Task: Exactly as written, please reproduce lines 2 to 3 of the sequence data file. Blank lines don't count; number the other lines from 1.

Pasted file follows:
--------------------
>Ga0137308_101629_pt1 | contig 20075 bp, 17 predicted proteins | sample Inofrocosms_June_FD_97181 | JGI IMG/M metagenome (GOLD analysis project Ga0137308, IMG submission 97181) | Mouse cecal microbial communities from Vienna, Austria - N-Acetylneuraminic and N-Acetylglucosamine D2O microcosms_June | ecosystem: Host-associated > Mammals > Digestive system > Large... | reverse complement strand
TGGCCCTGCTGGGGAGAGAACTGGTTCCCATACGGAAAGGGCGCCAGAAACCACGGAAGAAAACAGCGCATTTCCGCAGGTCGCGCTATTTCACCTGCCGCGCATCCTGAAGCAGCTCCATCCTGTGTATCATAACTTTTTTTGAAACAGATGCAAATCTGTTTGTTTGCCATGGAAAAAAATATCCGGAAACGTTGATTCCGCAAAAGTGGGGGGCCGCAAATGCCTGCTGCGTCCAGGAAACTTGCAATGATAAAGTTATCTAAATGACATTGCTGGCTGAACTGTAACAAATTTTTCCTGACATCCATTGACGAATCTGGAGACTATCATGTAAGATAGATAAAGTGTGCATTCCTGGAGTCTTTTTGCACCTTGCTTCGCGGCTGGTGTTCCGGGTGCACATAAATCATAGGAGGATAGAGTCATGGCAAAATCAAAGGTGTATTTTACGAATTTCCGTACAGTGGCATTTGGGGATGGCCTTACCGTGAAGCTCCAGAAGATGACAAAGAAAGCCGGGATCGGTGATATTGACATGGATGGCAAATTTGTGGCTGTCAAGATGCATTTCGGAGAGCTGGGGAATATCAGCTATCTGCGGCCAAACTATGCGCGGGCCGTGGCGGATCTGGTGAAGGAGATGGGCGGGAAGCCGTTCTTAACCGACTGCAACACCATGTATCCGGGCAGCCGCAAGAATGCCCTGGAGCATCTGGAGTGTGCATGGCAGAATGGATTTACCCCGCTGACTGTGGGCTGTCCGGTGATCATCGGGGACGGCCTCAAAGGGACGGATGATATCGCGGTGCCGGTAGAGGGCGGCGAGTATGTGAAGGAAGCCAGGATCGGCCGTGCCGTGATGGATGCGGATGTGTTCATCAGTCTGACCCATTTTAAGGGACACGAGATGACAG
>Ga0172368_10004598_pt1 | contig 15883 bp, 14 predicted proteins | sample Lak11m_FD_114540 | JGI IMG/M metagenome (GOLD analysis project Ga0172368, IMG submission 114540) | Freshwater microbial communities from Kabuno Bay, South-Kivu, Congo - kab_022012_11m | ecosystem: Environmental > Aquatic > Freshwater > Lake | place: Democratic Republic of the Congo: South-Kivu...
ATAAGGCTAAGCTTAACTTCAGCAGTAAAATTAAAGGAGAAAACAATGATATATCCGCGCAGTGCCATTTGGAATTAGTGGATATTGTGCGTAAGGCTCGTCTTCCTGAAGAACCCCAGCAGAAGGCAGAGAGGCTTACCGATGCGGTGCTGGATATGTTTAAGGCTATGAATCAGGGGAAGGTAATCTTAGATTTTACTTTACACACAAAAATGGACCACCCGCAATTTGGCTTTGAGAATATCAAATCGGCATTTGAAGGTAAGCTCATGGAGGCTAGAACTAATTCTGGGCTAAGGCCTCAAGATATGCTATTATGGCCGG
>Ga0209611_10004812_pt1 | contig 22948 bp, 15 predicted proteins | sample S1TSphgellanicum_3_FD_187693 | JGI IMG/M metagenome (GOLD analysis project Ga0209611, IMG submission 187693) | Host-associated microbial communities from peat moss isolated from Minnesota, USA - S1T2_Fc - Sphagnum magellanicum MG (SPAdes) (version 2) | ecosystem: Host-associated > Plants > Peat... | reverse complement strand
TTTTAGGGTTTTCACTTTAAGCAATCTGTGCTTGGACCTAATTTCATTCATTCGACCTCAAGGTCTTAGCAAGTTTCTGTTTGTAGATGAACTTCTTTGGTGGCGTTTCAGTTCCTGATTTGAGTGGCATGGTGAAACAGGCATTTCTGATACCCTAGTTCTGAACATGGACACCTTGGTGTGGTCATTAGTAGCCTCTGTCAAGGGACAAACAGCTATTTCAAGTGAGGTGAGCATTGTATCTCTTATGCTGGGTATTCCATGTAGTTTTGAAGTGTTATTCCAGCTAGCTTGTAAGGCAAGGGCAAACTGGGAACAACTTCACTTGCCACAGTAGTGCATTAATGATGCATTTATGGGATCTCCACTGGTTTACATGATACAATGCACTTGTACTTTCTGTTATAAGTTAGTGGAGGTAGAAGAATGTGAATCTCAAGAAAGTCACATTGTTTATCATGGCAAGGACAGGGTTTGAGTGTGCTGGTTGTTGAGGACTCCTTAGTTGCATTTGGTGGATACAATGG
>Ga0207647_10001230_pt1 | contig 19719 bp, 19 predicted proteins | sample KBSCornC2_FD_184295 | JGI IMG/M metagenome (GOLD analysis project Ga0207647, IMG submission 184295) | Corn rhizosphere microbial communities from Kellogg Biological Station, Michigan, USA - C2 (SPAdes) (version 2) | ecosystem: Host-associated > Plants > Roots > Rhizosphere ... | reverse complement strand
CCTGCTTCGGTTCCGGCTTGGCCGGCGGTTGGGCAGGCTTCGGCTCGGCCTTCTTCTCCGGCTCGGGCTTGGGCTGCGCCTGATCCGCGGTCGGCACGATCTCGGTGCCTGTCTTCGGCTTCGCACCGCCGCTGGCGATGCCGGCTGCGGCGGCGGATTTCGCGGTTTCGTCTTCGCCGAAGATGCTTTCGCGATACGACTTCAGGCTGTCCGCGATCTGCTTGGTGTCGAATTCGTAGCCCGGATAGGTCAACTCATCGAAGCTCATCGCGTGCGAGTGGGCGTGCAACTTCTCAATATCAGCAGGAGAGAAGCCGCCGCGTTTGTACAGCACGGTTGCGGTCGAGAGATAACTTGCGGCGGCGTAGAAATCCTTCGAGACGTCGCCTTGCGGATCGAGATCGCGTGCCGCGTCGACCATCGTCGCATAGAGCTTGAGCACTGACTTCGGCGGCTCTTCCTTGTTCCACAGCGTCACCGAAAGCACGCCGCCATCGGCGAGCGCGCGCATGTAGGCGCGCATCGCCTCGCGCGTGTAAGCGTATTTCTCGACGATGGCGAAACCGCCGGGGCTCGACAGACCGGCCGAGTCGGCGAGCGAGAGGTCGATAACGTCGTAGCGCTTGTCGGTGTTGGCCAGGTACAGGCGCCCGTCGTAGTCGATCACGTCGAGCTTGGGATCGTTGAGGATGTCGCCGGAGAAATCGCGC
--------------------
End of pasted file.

TGGCCCTGCTGGGGAGAGAACTGGTTCCCATACGGAAAGGGCGCCAGAAACCACGGAAGAAAACAGCGCATTTCCGCAGGTCGCGCTATTTCACCTGCCGCGCATCCTGAAGCAGCTCCATCCTGTGTATCATAACTTTTTTTGAAACAGATGCAAATCTGTTTGTTTGCCATGGAAAAAAATATCCGGAAACGTTGATTCCGCAAAAGTGGGGGGCCGCAAATGCCTGCTGCGTCCAGGAAACTTGCAATGATAAAGTTATCTAAATGACATTGCTGGCTGAACTGTAACAAATTTTTCCTGACATCCATTGACGAATCTGGAGACTATCATGTAAGATAGATAAAGTGTGCATTCCTGGAGTCTTTTTGCACCTTGCTTCGCGGCTGGTGTTCCGGGTGCACATAAATCATAGGAGGATAGAGTCATGGCAAAATCAAAGGTGTATTTTACGAATTTCCGTACAGTGGCATTTGGGGATGGCCTTACCGTGAAGCTCCAGAAGATGACAAAGAAAGCCGGGATCGGTGATATTGACATGGATGGCAAATTTGTGGCTGTCAAGATGCATTTCGGAGAGCTGGGGAATATCAGCTATCTGCGGCCAAACTATGCGCGGGCCGTGGCGGATCTGGTGAAGGAGATGGGCGGGAAGCCGTTCTTAACCGACTGCAACACCATGTATCCGGGCAGCCGCAAGAATGCCCTGGAGCATCTGGAGTGTGCATGGCAGAATGGATTTACCCCGCTGACTGTGGGCTGTCCGGTGATCATCGGGGACGGCCTCAAAGGGACGGATGATATCGCGGTGCCGGTAGAGGGCGGCGAGTATGTGAAGGAAGCCAGGATCGGCCGTGCCGTGATGGATGCGGATGTGTTCATCAGTCTGACCCATTTTAAGGGACACGAGATGACAG
>Ga0172368_10004598_pt1 | contig 15883 bp, 14 predicted proteins | sample Lak11m_FD_114540 | JGI IMG/M metagenome (GOLD analysis project Ga0172368, IMG submission 114540) | Freshwater microbial communities from Kabuno Bay, South-Kivu, Congo - kab_022012_11m | ecosystem: Environmental > Aquatic > Freshwater > Lake | place: Democratic Republic of the Congo: South-Kivu...